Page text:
4) You can’t win an argument

If you argue and rankle and contradict, you may achieve a victory sometimes; but it will be an empty victory because you will never get your opponent's good will.”

According to Dale Carnegie, you can never really win an argument— if you lose it then you lose, but if you win you still lose. The best way to handle arguments is to avoid them altogether.

5) Arouse an eager want

“Arouse in the other person an eager want. He who can do this has the whole world with him. He who cannot walks a lonely way.”

Don’t underestimate the ability to inspire. By appealing to a noble cause and challenging people to do better, we can motivate others to accomplish great things.

The 4-Hour Workweek by Tim Ferriss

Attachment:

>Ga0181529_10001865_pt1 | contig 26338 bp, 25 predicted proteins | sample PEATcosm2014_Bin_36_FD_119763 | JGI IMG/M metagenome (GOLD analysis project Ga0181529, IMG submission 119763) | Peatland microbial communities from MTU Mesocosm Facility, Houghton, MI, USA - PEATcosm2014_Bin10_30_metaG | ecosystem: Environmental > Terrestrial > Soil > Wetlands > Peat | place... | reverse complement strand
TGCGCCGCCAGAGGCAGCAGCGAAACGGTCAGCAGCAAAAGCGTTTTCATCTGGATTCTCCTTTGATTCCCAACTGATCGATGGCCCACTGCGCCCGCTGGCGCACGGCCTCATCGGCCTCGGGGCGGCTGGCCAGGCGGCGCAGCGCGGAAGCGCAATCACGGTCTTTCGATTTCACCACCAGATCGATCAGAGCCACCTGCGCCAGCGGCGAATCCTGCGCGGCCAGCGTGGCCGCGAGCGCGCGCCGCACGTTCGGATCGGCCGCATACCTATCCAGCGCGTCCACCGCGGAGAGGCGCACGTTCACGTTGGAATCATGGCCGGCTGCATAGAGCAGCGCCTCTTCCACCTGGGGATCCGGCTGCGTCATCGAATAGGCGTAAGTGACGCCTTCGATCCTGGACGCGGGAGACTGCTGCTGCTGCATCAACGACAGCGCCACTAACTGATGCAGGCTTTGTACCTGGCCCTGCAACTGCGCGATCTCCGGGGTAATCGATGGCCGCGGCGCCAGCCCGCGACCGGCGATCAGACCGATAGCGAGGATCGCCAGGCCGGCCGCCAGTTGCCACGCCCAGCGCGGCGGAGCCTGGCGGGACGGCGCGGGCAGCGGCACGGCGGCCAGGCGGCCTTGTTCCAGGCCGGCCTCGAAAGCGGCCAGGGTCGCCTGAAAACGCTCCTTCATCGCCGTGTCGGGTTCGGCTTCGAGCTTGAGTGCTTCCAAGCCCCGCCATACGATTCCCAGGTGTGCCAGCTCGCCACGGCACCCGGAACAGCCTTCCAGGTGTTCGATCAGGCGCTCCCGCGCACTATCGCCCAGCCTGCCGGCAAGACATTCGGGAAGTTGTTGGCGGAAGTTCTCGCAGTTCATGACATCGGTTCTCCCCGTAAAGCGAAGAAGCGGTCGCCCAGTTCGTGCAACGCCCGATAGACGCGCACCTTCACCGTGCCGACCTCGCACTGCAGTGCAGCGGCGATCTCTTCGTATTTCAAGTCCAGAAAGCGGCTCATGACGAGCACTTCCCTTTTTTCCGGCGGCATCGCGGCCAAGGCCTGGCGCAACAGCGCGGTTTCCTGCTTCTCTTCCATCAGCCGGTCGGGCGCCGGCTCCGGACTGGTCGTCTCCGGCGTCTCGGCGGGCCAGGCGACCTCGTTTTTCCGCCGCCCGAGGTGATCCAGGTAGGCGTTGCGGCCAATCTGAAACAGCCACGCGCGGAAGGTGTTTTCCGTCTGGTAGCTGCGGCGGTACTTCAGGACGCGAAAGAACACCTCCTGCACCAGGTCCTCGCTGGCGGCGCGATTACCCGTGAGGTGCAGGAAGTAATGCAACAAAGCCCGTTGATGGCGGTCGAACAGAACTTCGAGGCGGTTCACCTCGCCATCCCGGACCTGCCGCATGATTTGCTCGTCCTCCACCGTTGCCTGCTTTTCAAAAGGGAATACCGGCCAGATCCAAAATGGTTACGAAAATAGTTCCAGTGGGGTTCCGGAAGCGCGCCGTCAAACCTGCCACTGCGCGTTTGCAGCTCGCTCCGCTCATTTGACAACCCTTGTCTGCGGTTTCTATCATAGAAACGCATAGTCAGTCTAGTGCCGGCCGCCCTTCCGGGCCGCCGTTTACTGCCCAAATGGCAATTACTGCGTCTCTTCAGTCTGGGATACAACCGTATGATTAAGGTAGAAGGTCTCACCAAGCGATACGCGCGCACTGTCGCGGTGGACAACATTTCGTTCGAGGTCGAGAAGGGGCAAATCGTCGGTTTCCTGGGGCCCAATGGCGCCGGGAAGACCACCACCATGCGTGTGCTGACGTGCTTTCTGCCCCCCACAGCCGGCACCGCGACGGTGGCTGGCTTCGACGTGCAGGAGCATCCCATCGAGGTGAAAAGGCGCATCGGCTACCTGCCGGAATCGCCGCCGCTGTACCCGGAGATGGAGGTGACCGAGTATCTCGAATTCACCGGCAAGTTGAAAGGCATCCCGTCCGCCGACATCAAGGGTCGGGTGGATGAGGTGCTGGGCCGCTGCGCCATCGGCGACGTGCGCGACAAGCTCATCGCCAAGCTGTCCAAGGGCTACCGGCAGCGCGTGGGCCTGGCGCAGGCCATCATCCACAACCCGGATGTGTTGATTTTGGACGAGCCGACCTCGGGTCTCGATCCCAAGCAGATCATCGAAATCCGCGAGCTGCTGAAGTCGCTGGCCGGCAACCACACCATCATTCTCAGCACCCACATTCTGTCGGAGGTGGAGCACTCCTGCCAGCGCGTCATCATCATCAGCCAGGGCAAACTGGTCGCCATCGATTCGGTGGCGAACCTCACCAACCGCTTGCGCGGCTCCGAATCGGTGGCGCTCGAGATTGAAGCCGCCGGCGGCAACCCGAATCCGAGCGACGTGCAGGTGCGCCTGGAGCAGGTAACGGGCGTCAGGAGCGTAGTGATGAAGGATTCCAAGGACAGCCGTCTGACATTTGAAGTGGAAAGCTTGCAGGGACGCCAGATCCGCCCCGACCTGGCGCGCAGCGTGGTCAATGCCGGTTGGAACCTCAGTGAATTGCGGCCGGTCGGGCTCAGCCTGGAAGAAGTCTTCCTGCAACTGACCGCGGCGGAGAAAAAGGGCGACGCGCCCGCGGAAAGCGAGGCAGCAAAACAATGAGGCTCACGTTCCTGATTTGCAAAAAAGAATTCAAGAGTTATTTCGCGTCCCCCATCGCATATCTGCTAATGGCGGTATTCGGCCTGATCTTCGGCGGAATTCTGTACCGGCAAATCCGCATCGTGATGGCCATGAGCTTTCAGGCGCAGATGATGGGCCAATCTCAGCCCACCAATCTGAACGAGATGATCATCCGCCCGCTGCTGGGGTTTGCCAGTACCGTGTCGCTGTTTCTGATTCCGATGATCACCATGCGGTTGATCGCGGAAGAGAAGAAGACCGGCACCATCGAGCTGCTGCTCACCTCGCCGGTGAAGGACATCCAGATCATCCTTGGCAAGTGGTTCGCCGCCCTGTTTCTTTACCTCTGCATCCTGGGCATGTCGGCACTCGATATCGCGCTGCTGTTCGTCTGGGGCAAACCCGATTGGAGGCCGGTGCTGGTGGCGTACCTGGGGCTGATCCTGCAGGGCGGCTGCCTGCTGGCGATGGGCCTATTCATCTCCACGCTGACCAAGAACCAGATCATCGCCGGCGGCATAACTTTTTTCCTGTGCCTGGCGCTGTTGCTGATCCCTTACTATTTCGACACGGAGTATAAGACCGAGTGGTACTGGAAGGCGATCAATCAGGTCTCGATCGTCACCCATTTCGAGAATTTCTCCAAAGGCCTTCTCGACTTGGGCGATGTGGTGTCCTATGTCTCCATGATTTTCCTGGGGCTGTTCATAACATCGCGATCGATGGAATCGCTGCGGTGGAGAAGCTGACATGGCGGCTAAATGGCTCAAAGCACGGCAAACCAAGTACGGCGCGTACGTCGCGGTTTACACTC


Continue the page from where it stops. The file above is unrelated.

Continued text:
Tim Ferriss is one of the most influential entrepreneurs of our time. His first book, The 4-Hour Work Week, remains a best-seller year after year. In this book, Ferriss urges individuals to rethink our traditional assumptions around work. It is a must-read for anyone interested in entrepreneurship.

The 4-Hour Work Week by Tim Ferriss

The 4-Hour Work Week by Tim Ferriss

1) The timing is never right

“The stars will never align and the traffic lights of life will never all be green at the same time…Conditions are never perfect. ‘Someday’ is a disease that will take your dreams to the grave with you.”

If you have a dream in mind that you wish to achieve, then stop waiting and start acting. There will never be a perfect time to start. As the ancient Chinese proverb goes, “the best time to start was 20 years ago, but the second best time is now”.

2) Run towards your fears

“Most people will choose unhappiness over uncertainty…What we fear doing most is usually what we most need to do.”